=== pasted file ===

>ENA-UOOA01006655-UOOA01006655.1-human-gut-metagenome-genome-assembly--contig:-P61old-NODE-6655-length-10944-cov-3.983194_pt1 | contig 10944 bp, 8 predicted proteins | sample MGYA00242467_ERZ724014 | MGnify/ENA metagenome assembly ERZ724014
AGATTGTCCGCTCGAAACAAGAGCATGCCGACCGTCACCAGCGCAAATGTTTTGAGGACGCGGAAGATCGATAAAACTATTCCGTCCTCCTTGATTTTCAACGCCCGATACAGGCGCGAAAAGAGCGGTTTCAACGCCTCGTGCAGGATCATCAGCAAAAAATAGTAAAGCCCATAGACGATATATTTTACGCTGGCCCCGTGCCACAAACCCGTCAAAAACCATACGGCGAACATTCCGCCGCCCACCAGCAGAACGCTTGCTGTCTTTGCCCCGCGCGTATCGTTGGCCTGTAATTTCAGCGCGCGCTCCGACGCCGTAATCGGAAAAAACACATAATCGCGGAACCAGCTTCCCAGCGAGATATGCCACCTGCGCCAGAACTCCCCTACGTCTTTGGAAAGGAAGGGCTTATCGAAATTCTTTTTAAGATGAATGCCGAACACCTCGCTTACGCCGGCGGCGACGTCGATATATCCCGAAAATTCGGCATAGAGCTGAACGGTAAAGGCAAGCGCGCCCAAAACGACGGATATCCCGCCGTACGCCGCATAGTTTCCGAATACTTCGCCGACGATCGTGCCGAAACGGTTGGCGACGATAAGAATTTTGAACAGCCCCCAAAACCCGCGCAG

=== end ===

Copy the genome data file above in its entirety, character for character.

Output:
>ENA-UOOA01006655-UOOA01006655.1-human-gut-metagenome-genome-assembly--contig:-P61old-NODE-6655-length-10944-cov-3.983194_pt1 | contig 10944 bp, 8 predicted proteins | sample MGYA00242467_ERZ724014 | MGnify/ENA metagenome assembly ERZ724014
AGATTGTCCGCTCGAAACAAGAGCATGCCGACCGTCACCAGCGCAAATGTTTTGAGGACGCGGAAGATCGATAAAACTATTCCGTCCTCCTTGATTTTCAACGCCCGATACAGGCGCGAAAAGAGCGGTTTCAACGCCTCGTGCAGGATCATCAGCAAAAAATAGTAAAGCCCATAGACGATATATTTTACGCTGGCCCCGTGCCACAAACCCGTCAAAAACCATACGGCGAACATTCCGCCGCCCACCAGCAGAACGCTTGCTGTCTTTGCCCCGCGCGTATCGTTGGCCTGTAATTTCAGCGCGCGCTCCGACGCCGTAATCGGAAAAAACACATAATCGCGGAACCAGCTTCCCAGCGAGATATGCCACCTGCGCCAGAACTCCCCTACGTCTTTGGAAAGGAAGGGCTTATCGAAATTCTTTTTAAGATGAATGCCGAACACCTCGCTTACGCCGGCGGCGACGTCGATATATCCCGAAAATTCGGCATAGAGCTGAACGGTAAAGGCAAGCGCGCCCAAAACGACGGATATCCCGCCGTACGCCGCATAGTTTCCGAATACTTCGCCGACGATCGTGCCGAAACGGTTGGCGACGATAAGAATTTTGAACAGCCCCCAAAACCCGCGCAG